Synapses form connections between neurons. Their network is intricate: a single postsynaptic neuron can be connected with thousands of presynaptic neurons. At the synapse, information is transferred from the presynaptic to the postsynaptic neuron. A key factor in information processing is the strength of the synapse. The neuromuscular junction, the connection between neuron and muscle, and the calyx of Held, a synapse in the auditory brainstem, are strong synapses. Also called full detonators, when one of these presynaptic neurons sends out a single activating signal or action potential, the postsynaptic neuron fires.
Whether such detonators also exist in the cortex of the brain has been unclear. In the present study, the authors investigate the synapse between granule cells and CA3 pyramidal cells in the hippocampus, using a recently developed method to simultaneously stimulate the individual presynaptic terminal and record from the connected postsynaptic CA3 neuron. Under normal conditions, a single action potential from the granule cell does not induce firing in the CA3 neuron. Instead, the granule cells are 'conditional detonators': burst firing of action potentials from a granule cell is required to get the CA3 neuron to fire as well.
But when the researchers altered the synaptic plasticity of the granule cell by stimulating a single presynaptic terminal to fire at high frequency for only one second, causing post-tetanic potentiation (PTP), the picture changes. The granule cell turns into a full detonator: a single action potential causes the CA3 neuron to fire. Peter Jonas explains the significance of their study: "It is generally thought that individual synapses in the brain are weak, and that tens or hundreds of inputs have to be integrated to activate a neuron. The present paper challenges this view, showing that full detonator synapses exist in the brain. This has important implications for higher order computations in the circuit."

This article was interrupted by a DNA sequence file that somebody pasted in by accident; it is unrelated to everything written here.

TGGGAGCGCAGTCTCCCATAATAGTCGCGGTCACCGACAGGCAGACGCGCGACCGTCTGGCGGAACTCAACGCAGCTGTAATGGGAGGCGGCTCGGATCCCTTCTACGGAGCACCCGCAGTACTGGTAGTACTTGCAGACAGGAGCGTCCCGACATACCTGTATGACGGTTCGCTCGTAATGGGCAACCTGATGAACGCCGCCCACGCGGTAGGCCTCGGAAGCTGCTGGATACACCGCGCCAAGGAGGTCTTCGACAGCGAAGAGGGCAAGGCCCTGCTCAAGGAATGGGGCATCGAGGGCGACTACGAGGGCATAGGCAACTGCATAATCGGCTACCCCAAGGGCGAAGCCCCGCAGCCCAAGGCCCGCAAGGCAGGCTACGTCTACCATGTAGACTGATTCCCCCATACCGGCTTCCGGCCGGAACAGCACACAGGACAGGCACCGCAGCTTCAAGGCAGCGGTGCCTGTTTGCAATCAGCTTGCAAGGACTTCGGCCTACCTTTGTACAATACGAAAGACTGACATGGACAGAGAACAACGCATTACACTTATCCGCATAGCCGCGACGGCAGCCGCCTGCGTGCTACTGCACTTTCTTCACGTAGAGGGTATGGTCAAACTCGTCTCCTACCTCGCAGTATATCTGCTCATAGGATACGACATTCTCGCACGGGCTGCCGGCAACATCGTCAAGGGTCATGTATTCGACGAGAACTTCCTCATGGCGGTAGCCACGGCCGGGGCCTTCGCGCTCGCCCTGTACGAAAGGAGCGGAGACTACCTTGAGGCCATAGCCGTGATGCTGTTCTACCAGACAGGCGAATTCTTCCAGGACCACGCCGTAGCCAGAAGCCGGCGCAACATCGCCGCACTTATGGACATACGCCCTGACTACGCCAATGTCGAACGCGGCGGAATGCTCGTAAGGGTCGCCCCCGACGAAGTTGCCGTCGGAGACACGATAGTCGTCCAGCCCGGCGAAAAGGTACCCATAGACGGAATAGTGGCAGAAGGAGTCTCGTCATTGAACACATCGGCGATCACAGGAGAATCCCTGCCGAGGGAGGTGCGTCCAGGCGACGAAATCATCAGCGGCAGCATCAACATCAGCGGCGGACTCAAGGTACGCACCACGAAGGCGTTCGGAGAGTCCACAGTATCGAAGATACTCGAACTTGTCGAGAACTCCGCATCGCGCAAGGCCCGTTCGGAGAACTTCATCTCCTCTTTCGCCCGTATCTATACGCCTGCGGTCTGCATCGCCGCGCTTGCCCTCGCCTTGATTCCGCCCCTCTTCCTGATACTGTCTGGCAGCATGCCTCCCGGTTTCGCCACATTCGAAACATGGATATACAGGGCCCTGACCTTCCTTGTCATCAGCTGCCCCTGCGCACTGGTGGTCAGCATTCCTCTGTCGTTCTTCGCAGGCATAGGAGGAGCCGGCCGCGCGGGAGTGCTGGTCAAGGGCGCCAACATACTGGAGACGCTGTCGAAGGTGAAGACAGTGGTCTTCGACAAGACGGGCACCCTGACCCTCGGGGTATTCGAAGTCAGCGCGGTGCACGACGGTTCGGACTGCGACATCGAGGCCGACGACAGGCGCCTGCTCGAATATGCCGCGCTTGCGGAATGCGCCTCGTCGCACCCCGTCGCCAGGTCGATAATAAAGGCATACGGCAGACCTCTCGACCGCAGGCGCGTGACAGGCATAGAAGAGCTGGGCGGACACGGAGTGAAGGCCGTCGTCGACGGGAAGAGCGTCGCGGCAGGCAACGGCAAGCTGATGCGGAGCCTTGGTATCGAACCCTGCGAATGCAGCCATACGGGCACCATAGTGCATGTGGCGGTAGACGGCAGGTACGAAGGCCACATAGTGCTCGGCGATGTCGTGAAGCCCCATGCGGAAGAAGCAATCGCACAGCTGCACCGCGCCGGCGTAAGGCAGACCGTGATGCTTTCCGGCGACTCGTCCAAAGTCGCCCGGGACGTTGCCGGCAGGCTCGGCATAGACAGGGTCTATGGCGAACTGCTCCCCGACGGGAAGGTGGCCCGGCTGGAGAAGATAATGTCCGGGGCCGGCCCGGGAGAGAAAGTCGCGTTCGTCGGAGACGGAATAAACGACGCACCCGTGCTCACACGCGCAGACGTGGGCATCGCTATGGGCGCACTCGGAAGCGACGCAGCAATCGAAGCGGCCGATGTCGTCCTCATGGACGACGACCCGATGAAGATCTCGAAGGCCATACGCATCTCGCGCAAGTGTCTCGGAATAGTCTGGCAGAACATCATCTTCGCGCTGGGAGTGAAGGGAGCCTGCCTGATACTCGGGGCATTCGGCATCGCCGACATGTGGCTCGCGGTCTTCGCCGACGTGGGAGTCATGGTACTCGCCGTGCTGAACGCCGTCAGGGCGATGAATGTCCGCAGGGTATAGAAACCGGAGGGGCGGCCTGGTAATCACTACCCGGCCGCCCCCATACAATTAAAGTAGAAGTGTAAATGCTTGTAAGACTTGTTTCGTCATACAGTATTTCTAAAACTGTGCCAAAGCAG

Short-term synaptic plasticity in the form of PTP produces a computational switch at the studied synapse. This change is prolonged, lasting for tens of seconds. This could be critical for information coding, storage and recall in the network formed by granule cells and CA3 neurons, as Nicholas Vyleta points out: "A single hippocampal mossy fiber synapse can produce an action potential in a postsynaptic pyramidal neuron after activity-dependent enhancement of transmitter release. This computational switch may allow a single piece of highly specific information from the dentate gyrus to be transmitted through the hippocampal formation, and may form the basis of the processing of information in this circuit by pattern separation."
The study was published in eLife, an open access journal for the life sciences and biomedicine. The journal is supported by the Howard Hughes Medical Institute, the Max Planck Society and the Wellcome Trust. For Carolina Borges-Merjane and Nicholas Vyleta, publishing their new findings in the open access journal provides several advantages: "Publishing our work in eLife maximizes the impact of our research and availability to other scientists. eLife has already been well recognized as a reliable journal, with efficient peer-review by scientists from many fields. Our experiences with reviewers and the editor were fair, efficient and their comments were very constructive. Plus the paper is available freely not just to other scientists, but also the general public, including our families. "